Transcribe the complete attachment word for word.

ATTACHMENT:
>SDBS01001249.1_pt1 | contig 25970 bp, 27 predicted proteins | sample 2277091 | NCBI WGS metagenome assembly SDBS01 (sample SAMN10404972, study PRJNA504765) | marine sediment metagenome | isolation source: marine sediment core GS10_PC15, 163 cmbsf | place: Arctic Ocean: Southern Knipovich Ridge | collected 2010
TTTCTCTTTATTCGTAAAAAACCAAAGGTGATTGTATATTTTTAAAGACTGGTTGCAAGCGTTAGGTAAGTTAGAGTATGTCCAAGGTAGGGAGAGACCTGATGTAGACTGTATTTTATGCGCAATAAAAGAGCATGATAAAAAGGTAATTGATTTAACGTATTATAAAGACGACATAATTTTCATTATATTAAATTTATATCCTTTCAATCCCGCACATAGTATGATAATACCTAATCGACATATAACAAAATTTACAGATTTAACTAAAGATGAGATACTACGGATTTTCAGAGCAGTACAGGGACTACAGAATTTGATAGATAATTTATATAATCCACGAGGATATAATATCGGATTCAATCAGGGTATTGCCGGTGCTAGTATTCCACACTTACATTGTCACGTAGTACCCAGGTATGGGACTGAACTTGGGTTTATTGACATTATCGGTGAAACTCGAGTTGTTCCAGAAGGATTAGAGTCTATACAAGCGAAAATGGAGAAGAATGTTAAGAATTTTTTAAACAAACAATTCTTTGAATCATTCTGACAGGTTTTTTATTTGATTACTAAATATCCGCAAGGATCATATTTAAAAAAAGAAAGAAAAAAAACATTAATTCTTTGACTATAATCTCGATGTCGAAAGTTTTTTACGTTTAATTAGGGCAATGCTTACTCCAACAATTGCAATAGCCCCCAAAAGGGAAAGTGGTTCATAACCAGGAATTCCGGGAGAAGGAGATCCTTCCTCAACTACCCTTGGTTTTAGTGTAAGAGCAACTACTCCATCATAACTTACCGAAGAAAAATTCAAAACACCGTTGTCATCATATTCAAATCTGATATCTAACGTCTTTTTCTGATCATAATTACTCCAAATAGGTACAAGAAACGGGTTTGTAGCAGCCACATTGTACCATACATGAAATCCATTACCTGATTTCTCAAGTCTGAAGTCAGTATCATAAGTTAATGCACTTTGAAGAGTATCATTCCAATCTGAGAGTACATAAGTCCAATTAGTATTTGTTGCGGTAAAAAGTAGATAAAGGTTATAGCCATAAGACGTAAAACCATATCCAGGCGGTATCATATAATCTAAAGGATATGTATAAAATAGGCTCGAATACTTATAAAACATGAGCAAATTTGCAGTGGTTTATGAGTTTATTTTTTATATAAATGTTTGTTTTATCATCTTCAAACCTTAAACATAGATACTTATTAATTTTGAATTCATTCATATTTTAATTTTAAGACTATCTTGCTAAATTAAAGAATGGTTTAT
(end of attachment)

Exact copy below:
>SDBS01001249.1_pt1 | contig 25970 bp, 27 predicted proteins | sample 2277091 | NCBI WGS metagenome assembly SDBS01 (sample SAMN10404972, study PRJNA504765) | marine sediment metagenome | isolation source: marine sediment core GS10_PC15, 163 cmbsf | place: Arctic Ocean: Southern Knipovich Ridge | collected 2010
TTTCTCTTTATTCGTAAAAAACCAAAGGTGATTGTATATTTTTAAAGACTGGTTGCAAGCGTTAGGTAAGTTAGAGTATGTCCAAGGTAGGGAGAGACCTGATGTAGACTGTATTTTATGCGCAATAAAAGAGCATGATAAAAAGGTAATTGATTTAACGTATTATAAAGACGACATAATTTTCATTATATTAAATTTATATCCTTTCAATCCCGCACATAGTATGATAATACCTAATCGACATATAACAAAATTTACAGATTTAACTAAAGATGAGATACTACGGATTTTCAGAGCAGTACAGGGACTACAGAATTTGATAGATAATTTATATAATCCACGAGGATATAATATCGGATTCAATCAGGGTATTGCCGGTGCTAGTATTCCACACTTACATTGTCACGTAGTACCCAGGTATGGGACTGAACTTGGGTTTATTGACATTATCGGTGAAACTCGAGTTGTTCCAGAAGGATTAGAGTCTATACAAGCGAAAATGGAGAAGAATGTTAAGAATTTTTTAAACAAACAATTCTTTGAATCATTCTGACAGGTTTTTTATTTGATTACTAAATATCCGCAAGGATCATATTTAAAAAAAGAAAGAAAAAAAACATTAATTCTTTGACTATAATCTCGATGTCGAAAGTTTTTTACGTTTAATTAGGGCAATGCTTACTCCAACAATTGCAATAGCCCCCAAAAGGGAAAGTGGTTCATAACCAGGAATTCCGGGAGAAGGAGATCCTTCCTCAACTACCCTTGGTTTTAGTGTAAGAGCAACTACTCCATCATAACTTACCGAAGAAAAATTCAAAACACCGTTGTCATCATATTCAAATCTGATATCTAACGTCTTTTTCTGATCATAATTACTCCAAATAGGTACAAGAAACGGGTTTGTAGCAGCCACATTGTACCATACATGAAATCCATTACCTGATTTCTCAAGTCTGAAGTCAGTATCATAAGTTAATGCACTTTGAAGAGTATCATTCCAATCTGAGAGTACATAAGTCCAATTAGTATTTGTTGCGGTAAAAAGTAGATAAAGGTTATAGCCATAAGACGTAAAACCATATCCAGGCGGTATCATATAATCTAAAGGATATGTATAAAATAGGCTCGAATACTTATAAAACATGAGCAAATTTGCAGTGGTTTATGAGTTTATTTTTTATATAAATGTTTGTTTTATCATCTTCAAACCTTAAACATAGATACTTATTAATTTTGAATTCATTCATATTTTAATTTTAAGACTATCTTGCTAAATTAAAGAATGGTTTAT